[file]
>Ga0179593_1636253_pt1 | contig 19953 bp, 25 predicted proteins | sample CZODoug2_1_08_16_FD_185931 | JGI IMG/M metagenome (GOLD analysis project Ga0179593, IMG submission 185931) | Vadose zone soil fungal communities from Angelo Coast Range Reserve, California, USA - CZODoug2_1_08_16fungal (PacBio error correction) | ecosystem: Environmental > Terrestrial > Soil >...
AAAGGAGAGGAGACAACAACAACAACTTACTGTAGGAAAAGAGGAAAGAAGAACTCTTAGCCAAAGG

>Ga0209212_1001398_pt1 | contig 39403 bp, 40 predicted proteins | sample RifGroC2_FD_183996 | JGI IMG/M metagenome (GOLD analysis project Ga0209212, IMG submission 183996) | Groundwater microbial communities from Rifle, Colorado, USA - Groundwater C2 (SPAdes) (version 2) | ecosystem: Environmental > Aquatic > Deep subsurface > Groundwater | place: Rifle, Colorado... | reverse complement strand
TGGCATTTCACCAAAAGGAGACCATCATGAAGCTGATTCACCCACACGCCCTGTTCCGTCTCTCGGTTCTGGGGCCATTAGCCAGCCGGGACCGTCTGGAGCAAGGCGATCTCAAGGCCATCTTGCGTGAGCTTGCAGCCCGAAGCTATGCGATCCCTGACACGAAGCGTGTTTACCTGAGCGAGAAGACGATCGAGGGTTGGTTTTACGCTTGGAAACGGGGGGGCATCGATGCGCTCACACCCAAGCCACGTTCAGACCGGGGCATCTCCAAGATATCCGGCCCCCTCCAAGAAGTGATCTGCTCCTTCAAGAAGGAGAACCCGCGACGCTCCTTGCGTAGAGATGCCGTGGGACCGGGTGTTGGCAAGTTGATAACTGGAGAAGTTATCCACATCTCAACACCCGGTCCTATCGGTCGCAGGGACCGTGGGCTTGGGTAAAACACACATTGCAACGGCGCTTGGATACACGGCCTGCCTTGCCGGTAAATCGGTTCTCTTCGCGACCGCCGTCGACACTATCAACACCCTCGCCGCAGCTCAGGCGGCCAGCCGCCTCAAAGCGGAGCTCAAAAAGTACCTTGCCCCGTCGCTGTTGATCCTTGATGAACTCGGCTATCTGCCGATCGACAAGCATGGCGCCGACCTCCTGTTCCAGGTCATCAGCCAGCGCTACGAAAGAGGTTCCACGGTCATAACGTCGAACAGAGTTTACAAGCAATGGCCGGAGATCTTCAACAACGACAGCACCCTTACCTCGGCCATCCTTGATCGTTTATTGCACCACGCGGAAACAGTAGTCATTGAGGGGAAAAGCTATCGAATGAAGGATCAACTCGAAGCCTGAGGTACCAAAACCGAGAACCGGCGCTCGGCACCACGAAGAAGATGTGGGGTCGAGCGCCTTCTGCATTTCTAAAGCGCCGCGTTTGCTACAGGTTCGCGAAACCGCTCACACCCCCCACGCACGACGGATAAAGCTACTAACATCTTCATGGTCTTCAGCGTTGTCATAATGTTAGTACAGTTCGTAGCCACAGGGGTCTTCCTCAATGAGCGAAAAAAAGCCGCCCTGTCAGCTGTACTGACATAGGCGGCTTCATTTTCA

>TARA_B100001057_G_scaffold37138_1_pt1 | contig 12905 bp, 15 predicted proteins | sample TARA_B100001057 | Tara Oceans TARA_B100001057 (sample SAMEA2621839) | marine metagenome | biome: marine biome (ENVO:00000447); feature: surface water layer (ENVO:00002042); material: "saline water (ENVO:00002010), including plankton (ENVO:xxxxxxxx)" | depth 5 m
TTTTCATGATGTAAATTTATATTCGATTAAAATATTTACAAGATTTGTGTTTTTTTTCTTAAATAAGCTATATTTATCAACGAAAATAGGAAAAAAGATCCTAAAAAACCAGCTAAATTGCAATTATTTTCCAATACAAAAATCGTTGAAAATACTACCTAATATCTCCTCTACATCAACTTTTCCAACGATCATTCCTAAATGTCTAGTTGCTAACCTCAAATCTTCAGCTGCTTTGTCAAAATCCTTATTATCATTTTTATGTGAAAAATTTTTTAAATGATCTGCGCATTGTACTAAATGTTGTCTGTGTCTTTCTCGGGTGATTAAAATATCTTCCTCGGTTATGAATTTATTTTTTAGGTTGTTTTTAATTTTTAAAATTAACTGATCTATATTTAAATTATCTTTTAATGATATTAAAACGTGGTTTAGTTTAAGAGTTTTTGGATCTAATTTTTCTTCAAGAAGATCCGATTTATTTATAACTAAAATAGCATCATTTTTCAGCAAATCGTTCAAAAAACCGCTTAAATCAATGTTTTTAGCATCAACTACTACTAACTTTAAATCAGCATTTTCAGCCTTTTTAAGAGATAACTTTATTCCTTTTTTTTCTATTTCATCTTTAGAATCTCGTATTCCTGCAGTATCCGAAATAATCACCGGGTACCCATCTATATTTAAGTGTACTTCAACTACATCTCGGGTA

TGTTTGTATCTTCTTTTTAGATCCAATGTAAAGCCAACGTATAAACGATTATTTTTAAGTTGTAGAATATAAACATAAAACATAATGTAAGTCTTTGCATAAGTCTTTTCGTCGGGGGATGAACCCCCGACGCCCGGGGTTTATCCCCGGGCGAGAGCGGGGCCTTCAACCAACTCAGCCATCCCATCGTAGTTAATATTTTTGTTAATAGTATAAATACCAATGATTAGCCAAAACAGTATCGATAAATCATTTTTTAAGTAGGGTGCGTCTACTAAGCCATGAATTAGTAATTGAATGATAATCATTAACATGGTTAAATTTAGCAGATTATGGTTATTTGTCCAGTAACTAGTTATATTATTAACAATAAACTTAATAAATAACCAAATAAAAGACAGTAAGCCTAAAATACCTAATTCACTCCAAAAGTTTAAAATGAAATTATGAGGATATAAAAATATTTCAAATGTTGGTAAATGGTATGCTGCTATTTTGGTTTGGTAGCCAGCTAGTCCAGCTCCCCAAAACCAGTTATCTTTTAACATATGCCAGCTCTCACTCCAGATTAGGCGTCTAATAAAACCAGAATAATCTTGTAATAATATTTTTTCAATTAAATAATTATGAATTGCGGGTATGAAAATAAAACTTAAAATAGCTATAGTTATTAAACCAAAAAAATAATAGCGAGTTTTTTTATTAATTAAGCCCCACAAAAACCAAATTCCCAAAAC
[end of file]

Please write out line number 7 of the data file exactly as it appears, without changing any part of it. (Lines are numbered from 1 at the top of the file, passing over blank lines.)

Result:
TGTTTGTATCTTCTTTTTAGATCCAATGTAAAGCCAACGTATAAACGATTATTTTTAAGTTGTAGAATATAAACATAAAACATAATGTAAGTCTTTGCATAAGTCTTTTCGTCGGGGGATGAACCCCCGACGCCCGGGGTTTATCCCCGGGCGAGAGCGGGGCCTTCAACCAACTCAGCCATCCCATCGTAGTTAATATTTTTGTTAATAGTATAAATACCAATGATTAGCCAAAACAGTATCGATAAATCATTTTTTAAGTAGGGTGCGTCTACTAAGCCATGAATTAGTAATTGAATGATAATCATTAACATGGTTAAATTTAGCAGATTATGGTTATTTGTCCAGTAACTAGTTATATTATTAACAATAAACTTAATAAATAACCAAATAAAAGACAGTAAGCCTAAAATACCTAATTCACTCCAAAAGTTTAAAATGAAATTATGAGGATATAAAAATATTTCAAATGTTGGTAAATGGTATGCTGCTATTTTGGTTTGGTAGCCAGCTAGTCCAGCTCCCCAAAACCAGTTATCTTTTAACATATGCCAGCTCTCACTCCAGATTAGGCGTCTAATAAAACCAGAATAATCTTGTAATAATATTTTTTCAATTAAATAATTATGAATTGCGGGTATGAAAATAAAACTTAAAATAGCTATAGTTATTAAACCAAAAAAATAATAGCGAGTTTTTTTATTAATTAAGCCCCACAAAAACCAAATTCCCAAAAC